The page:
Poehler, Rudd visit BAM to premiere ‘They Came Together’
“A nice rule to stick to is to put funny people in comedies,” actress Amy Poehler told an audience at Brooklyn Academy of Music’s (BAM) Harvey Theater Monday night. Hundreds packed the theater to see Poehler, actor Paul Rudd and director David Wain speak about their new movie “They Came Together,” immediately following its New York premiere as part of BAMcinematek’s BAMcinemaFest 2014 series.
Poehler was as comedic in her post-film conversation as she is in her numerous film and TV roles. “I hate my face, so I enjoy being behind the camera,” she joked when asked to compare her experience acting with that of producing and directing.
Wain, known for his cult summer camp spoof “Wet Hot American Summer” (2001), co-wrote “They Came Together” — a spoof on romantic comedies — with Michael Showalter. After the screening, he told the audience it was “great to be in Brooklyn,” and revealed that most of the “low-budget” movie, which had only 23 shooting days, was filmed within walking distance of the BAM theater. In fact, the Brooklyn Promenade figures prominently in the uproarious film, serving as the backdrop for the story’s climax.
The move is a send-up of some of the best-known rom-coms, among them “You’ve Got Mail.” Molly (Poehler) manages “Upper Sweet Side,” a small, quirky candy shop on the Upper West Side, while Joel (Rudd) works at the big candy conglomerate that’s opening across the street.
The film effectively plays off the familiar tropes in modern rom-coms, while exaggerating the absurdity of its cliches. In one scene at Manhattan’s Strand Book Store, Molly and Joel are elated to discover their mutual love of novels, a common interest that supposedly signifies they are destined to be soul-mates. The writers’ and actors’ impeccable sense of comedic timing — along with their hyper-literal treatment of overused phrases and situations — imparts a freshness and sense of absurdity to the inevitable events that ensue.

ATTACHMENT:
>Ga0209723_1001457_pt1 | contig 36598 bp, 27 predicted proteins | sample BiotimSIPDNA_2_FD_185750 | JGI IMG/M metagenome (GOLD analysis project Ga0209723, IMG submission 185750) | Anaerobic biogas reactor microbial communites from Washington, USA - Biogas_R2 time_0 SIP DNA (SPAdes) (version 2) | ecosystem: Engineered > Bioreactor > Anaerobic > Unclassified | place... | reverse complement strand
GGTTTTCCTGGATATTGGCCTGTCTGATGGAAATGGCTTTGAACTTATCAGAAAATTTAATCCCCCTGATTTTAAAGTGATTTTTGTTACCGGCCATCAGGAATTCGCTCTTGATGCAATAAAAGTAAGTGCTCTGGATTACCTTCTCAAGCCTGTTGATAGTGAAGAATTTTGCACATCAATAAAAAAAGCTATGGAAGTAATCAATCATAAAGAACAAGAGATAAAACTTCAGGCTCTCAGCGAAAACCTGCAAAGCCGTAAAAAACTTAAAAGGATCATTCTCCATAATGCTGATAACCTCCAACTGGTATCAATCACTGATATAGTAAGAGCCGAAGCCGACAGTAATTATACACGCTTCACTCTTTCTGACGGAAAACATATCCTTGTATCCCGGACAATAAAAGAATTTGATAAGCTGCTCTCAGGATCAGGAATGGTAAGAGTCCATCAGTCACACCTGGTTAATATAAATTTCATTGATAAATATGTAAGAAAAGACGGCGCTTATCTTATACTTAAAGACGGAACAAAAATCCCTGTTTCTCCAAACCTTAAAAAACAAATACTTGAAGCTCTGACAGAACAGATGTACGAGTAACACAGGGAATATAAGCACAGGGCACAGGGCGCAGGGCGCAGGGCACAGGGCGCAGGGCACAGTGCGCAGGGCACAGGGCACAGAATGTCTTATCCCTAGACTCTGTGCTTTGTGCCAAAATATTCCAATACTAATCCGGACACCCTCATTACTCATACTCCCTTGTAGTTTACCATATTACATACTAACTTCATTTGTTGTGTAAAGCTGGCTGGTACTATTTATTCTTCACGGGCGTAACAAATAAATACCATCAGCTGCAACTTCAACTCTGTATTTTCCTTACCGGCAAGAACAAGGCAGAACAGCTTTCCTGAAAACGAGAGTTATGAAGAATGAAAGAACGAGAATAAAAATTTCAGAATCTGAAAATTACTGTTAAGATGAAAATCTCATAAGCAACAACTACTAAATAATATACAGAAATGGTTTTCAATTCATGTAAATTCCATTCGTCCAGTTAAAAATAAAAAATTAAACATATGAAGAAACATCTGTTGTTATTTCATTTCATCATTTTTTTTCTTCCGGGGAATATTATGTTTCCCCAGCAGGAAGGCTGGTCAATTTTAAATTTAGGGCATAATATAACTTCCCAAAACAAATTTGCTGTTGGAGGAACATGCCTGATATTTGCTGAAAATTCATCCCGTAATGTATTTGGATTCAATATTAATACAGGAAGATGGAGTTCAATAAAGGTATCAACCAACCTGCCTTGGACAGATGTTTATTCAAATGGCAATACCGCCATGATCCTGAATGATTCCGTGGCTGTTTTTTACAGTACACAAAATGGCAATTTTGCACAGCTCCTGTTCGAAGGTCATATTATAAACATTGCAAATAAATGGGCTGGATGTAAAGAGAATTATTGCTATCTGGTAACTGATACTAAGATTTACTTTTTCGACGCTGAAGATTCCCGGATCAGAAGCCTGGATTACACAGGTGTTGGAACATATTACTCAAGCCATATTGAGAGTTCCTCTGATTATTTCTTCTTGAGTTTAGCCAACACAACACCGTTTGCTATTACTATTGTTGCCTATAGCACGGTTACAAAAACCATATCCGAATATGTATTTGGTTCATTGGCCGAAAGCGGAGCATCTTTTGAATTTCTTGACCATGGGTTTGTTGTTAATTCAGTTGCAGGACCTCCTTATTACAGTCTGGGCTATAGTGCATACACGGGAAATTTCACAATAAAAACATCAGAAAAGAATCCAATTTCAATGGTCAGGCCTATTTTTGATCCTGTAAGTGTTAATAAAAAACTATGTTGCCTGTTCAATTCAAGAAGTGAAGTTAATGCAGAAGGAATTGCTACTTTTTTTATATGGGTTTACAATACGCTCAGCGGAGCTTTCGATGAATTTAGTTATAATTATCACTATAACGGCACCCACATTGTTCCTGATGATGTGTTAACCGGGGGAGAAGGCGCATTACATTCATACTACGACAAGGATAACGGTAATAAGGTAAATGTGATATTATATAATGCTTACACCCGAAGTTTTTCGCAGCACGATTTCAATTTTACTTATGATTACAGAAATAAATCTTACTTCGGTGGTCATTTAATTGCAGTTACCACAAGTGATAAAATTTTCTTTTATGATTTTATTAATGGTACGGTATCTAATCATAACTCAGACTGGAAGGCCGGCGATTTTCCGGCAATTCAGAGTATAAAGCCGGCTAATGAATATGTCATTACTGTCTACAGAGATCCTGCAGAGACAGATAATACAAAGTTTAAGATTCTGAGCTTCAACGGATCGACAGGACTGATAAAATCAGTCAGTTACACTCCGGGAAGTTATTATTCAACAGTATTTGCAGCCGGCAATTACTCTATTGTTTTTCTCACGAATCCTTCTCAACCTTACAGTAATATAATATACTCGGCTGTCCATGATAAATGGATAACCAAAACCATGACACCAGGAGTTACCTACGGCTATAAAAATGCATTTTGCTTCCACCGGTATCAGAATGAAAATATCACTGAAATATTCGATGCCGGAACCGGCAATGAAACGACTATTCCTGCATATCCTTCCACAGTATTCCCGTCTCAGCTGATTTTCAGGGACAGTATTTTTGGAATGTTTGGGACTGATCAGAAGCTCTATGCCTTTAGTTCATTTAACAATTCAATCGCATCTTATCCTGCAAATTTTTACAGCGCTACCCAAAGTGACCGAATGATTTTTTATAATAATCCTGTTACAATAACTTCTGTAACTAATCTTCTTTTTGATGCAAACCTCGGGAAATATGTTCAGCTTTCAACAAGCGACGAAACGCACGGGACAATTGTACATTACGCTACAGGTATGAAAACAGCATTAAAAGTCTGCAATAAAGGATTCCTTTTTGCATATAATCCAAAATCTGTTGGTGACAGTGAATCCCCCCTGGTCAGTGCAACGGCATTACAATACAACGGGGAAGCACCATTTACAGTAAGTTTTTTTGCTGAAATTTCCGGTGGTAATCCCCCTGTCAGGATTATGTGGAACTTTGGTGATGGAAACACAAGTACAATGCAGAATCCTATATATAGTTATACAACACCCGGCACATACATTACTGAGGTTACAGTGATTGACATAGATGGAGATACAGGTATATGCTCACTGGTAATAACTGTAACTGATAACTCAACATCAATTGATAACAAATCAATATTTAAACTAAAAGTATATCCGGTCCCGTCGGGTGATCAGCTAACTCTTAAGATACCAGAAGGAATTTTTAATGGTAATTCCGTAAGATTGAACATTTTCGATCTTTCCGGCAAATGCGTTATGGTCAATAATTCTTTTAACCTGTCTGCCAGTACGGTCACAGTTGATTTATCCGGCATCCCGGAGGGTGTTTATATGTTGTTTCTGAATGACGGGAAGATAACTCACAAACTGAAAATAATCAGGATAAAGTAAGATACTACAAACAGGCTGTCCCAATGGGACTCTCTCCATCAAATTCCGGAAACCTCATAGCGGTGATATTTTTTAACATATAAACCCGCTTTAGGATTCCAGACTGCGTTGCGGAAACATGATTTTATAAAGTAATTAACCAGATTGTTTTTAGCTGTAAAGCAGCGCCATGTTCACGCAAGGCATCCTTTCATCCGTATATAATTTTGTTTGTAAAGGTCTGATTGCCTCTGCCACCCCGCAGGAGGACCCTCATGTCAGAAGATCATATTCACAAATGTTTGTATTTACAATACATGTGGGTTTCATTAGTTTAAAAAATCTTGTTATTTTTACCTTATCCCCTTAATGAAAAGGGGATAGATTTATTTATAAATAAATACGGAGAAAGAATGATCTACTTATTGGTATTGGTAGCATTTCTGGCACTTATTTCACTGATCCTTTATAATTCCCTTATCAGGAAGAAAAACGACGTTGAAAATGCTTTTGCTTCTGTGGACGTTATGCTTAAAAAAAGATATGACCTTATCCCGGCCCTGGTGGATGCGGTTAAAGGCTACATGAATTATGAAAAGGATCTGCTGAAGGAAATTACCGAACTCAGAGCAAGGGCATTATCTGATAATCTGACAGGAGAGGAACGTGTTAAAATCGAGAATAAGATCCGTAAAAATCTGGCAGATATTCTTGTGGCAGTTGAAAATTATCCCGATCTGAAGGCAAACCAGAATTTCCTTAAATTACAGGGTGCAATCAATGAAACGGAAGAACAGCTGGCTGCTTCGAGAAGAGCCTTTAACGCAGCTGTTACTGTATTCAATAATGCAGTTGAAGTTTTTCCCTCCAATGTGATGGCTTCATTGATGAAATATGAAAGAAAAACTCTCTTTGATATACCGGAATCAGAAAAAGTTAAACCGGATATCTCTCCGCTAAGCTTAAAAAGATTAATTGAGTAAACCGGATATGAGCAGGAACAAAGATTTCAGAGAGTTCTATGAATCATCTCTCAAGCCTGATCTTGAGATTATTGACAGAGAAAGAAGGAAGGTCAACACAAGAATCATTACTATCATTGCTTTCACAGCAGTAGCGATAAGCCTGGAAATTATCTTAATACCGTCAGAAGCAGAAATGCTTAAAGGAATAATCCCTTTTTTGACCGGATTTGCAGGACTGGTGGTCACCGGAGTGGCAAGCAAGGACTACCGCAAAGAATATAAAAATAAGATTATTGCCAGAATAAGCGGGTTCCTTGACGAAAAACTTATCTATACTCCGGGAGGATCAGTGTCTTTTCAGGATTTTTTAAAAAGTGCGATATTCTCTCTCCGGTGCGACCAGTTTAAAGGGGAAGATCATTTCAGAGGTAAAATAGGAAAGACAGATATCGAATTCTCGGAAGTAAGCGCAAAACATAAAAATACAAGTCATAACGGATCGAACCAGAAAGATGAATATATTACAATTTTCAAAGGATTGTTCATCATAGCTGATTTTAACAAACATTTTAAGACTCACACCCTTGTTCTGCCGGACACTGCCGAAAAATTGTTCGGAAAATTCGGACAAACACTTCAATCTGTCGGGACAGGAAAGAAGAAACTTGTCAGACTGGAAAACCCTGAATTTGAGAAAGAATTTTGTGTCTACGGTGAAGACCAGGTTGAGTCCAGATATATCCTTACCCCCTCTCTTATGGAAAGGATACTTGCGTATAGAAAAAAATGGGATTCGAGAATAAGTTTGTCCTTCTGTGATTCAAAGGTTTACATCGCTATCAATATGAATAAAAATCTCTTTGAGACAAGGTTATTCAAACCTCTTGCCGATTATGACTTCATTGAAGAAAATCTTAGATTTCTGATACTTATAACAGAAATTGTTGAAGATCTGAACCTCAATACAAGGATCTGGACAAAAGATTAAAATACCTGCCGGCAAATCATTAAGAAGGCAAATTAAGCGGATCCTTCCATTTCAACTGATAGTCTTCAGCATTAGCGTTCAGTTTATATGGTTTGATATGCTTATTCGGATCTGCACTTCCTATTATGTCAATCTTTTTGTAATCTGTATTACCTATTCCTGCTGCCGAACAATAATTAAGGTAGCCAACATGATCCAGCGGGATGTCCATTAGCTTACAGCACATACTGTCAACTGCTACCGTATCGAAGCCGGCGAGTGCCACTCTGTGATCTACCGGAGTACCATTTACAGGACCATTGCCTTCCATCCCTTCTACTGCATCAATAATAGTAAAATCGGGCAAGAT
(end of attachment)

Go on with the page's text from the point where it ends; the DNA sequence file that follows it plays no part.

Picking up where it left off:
Actors Ed Helms (“The Office,” “The Hangover”), Ellie Kemper (“The Office,” “Bridesmaids”), Bill Hader (“Saturday Night Live,” “Superbad”), Jason Mantzoukas, (“Neighbors”), Max Greenfield (“New Girl”) and Christopher Meloni (“42,” “True Blood”) all play comedic sidekicks; several other celebrities make cameo appearances, among them Judge Judy, John Stamos, Norah Jones and Adam Scott, the actor who plays the love interest of Amy Poehler’s character in “Parks and Rec.”
Kemper and Mantzoukas joined Poehler, Rudd and Wain in conversation on Monday, sharing with the audience their favorite romantic comedies. Kemper expressed a fondness for “Bridget Jones’s Diary,” Mantzoukas revealed that some of his favorites are “Annie Hall” and “Love Actually,” Wain noted his love for “The Graduate,” “Tootsie,” and “all” Woody Allen movies, Poehler said her favorite is “Say Anything,” and Rudd offered both “Lost in America” and “Defending Your Life.”
When asked about rumors of a Netflix series based on “Wet Hot American Summer,” Wain revealed little more than “we’re figuring out details.”
Toward the end of the Q&A, Poehler noted, in response to the politeness of the audience and questioners, “Everyone’s so nice!”
“That’s Brooklyn,” Wain was quick to reply.
“They Came Together” opens June 27 in select theaters and will be available via on-demand outlets the same day. In New York, the movie will show at Brooklyn Heights Cinema (70 Henry St. in Brooklyn Heights), Cinema Village (22 East 12th St. in Greenwich Village) and Empire 25 42nd St. (234 W. 42nd St. in Times Square).
Judging from the audience response on Monday, this comedy should be a summer crowd-pleaser.
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BAMcinemaFest, the wildly popular series, continues Wednesday with the New York premiere of “Centerpiece: Snowpiercer,” starring Tilda Swinton, Chris Evans and Jamie Bell; “Stations of the Elevated,” which screens on Friday and celebrates and documents the history of New York graffiti; and Spike Lee’s “Do The Right Thing,” which will be show on Sunday, along with a Q&A with Lee and the cast. For more information, see bam.org.
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